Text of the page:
## 2.2 Why use regression?

Regression can be used for any or all of the following purposes:

• Testing a theory: A theory that implies a certain functional relationship between $$Y$$ and $$X$$ can be tested by comparing the hypothesized model to simpler or more complex models and seeing which model fits best.

• Prediction: After fitting the model to observed data, specified values of $$X$$ can be used to predict yet to be observed values of $$Y$$.

• Machine learning: The fields of artificial intelligence and machine learning (AI/ML), sometimes placed under the umbrella of “data science”, “data mining”, “analytics”, or “statistical learning” are, essentially, attempts to predict an outcome based on a set of predictors (“features”). Regression is one method among many of making such a prediction. For a gentle introduction to these methods in R, see James et al. (2021). For a more in depth treatment, see Hastie, Tibshirani, and Friedman (2016).

• Testing an association: Is there a significant association between $$Y$$ and $$X$$? In the case of simple linear regression, this question is answered by testing the null hypothesis $$H_0:\beta_1=0$$. Under the null hypothesis, the outcome does not depend on the predictor. If there is enough evidence to reject the null hypothesis, we conclude that there is a significant association.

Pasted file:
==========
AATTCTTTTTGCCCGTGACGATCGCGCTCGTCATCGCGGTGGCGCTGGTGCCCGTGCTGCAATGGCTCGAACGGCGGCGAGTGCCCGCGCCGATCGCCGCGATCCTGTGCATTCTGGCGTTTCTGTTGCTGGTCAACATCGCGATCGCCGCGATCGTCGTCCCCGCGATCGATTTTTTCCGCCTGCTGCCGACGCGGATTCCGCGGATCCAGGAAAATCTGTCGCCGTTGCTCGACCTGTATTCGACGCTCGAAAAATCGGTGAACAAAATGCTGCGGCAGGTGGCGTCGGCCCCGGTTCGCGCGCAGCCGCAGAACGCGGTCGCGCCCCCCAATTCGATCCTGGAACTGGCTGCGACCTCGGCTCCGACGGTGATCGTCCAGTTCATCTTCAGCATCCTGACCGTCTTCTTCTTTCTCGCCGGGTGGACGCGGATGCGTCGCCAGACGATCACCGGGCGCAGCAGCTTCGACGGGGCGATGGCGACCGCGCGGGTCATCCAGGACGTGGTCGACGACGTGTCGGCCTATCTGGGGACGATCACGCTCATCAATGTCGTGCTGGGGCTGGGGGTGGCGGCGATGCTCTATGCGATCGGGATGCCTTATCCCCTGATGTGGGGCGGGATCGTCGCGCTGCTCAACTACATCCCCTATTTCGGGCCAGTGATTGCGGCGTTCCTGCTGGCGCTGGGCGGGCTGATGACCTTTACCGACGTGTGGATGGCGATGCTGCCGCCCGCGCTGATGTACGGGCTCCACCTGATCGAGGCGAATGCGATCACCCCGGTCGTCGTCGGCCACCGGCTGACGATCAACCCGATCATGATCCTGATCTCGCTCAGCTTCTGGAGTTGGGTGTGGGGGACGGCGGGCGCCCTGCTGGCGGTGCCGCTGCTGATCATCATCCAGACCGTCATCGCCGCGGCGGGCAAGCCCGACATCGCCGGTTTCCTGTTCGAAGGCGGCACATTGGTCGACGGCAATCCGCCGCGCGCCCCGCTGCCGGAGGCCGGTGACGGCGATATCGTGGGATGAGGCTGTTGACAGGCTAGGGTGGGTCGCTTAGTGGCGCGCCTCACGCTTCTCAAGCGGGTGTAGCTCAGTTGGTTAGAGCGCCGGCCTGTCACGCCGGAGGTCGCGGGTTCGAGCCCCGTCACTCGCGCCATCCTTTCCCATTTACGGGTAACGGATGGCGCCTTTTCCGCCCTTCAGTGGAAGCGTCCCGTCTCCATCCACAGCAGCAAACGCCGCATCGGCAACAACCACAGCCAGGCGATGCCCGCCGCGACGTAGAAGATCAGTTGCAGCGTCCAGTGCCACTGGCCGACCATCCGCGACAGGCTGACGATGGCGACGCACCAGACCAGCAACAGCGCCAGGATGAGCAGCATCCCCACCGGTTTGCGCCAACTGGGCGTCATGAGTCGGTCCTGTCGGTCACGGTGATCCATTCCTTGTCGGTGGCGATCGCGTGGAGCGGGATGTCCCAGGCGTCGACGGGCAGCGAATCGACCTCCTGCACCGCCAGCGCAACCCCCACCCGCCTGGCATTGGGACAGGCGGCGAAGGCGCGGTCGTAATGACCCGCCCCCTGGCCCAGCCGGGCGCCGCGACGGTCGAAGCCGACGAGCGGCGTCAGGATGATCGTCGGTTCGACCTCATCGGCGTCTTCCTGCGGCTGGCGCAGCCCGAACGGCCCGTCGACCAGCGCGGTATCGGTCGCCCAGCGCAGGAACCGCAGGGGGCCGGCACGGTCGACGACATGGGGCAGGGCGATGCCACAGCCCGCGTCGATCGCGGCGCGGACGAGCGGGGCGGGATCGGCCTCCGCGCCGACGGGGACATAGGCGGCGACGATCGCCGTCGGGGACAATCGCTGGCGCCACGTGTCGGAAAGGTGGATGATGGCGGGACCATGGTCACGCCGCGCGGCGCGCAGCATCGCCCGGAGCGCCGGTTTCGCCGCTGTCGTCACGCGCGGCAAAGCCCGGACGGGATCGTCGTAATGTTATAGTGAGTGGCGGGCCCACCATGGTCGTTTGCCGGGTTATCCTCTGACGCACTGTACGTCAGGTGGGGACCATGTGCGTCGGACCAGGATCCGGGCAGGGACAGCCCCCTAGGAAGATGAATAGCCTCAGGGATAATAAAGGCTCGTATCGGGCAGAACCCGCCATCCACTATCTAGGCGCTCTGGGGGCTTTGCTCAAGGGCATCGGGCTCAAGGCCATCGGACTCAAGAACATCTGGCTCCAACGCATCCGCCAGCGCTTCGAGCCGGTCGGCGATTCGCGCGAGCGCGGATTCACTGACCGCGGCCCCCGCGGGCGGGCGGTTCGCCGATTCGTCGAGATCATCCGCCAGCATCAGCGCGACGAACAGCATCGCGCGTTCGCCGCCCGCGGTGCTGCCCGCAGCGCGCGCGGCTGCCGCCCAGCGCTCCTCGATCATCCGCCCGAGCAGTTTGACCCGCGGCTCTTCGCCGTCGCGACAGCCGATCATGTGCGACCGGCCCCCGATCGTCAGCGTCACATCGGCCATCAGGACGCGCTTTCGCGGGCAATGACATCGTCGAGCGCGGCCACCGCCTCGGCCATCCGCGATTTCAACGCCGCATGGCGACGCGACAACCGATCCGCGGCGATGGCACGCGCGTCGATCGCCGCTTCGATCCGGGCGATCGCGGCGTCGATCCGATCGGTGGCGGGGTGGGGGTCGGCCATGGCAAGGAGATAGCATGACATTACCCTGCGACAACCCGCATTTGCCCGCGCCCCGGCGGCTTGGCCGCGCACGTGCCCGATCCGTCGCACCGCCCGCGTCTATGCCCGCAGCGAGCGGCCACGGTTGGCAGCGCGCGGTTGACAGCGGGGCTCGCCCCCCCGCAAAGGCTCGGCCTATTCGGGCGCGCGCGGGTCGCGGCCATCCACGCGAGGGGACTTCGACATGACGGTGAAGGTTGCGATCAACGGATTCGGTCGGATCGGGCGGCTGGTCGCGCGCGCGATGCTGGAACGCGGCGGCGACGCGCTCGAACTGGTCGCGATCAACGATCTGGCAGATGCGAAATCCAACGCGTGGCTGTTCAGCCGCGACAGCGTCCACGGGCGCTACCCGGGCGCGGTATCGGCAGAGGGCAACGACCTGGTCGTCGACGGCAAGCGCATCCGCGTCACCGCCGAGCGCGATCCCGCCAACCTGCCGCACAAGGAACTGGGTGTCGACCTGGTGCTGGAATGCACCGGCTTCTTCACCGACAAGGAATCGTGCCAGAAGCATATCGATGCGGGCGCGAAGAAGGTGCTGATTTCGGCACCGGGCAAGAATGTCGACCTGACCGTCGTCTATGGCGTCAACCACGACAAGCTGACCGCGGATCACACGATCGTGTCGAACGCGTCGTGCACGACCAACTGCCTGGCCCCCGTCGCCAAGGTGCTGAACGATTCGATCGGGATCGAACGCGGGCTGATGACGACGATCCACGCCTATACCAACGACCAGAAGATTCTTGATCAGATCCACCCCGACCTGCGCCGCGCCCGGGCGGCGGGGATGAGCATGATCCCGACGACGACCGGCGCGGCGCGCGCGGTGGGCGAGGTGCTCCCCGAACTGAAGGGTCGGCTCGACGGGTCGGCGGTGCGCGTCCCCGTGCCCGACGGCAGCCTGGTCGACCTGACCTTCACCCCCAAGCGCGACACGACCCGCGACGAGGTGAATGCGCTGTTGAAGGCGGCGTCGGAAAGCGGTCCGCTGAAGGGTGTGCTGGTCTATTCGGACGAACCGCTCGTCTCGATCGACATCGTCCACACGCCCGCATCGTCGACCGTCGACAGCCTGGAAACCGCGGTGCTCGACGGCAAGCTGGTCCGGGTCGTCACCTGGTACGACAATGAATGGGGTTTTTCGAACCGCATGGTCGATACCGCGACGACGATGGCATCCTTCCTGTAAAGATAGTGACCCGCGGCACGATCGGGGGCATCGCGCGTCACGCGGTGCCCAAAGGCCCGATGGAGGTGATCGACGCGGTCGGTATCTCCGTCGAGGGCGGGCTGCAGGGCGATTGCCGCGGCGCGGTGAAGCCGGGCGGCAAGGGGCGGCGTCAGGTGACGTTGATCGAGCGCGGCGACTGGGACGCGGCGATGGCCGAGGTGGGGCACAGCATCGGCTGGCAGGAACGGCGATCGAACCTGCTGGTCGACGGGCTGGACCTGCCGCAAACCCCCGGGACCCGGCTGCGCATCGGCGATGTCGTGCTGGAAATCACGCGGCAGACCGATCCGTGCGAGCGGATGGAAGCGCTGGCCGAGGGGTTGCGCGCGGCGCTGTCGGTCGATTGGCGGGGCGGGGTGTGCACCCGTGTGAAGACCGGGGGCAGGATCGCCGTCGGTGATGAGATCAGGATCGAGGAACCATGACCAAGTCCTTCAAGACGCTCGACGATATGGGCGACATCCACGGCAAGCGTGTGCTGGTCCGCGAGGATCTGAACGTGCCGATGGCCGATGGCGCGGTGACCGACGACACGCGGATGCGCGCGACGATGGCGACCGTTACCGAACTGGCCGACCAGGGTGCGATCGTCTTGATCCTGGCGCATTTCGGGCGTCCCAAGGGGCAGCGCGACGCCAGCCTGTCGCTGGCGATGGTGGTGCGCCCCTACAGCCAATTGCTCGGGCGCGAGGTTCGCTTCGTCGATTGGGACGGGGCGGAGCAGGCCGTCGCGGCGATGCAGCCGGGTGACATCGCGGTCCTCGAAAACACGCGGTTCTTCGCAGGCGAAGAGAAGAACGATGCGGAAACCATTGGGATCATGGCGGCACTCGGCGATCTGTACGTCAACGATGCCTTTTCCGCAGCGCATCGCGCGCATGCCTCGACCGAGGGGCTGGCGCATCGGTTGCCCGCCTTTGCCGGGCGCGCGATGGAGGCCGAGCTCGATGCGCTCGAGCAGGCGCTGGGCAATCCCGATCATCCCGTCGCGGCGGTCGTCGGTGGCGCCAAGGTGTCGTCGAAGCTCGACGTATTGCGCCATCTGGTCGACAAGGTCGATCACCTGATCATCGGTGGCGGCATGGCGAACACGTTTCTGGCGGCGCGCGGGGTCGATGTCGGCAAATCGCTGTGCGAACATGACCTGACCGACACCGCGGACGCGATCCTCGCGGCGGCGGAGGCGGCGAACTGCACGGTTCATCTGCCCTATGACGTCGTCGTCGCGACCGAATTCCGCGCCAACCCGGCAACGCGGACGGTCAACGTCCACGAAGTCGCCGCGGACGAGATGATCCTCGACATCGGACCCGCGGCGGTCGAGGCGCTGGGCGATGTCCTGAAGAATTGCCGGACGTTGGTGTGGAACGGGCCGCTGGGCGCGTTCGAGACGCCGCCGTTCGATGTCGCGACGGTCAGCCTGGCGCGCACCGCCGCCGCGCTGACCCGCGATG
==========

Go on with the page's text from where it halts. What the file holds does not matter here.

• Estimating a rate of change: How does $$Y$$ change as $$X$$ changes? In the case of simple linear regression, this question is answered by estimating the magnitude of $$\beta_1$$, the regression slope.

• Controlling for confounding: Is there an association between $$Y$$ and $$X_1$$ after adjusting for $$X_2, \ldots, X_K$$? When the data arise from an observational study, an observed association between a single predictor and the outcome may be spurious due to confounding. A third variable may actually be associated with each, and those associations induce an association between the predictor of interest and the outcome. Alternatively, the estimate of a real association may be biased due to confounding. Regression adjustment for confounding is a powerful tool for attempting to isolate the effect of one predictor on the outcome from the effects of other potentially confounding variables.

### References

Hastie, Trevor, Robert Tibshirani, and Jerome Friedman. 2016. The Elements of Statistical Learning: Data Mining, Inference, and Prediction. 2nd ed. New York, NY: Springer.
James, Gareth, Daniela Witten, Trevor Hastie, and Robert Tibshirani. 2021. An Introduction to Statistical Learning: With Applications in R. 2nd ed. New York, NY: Springer.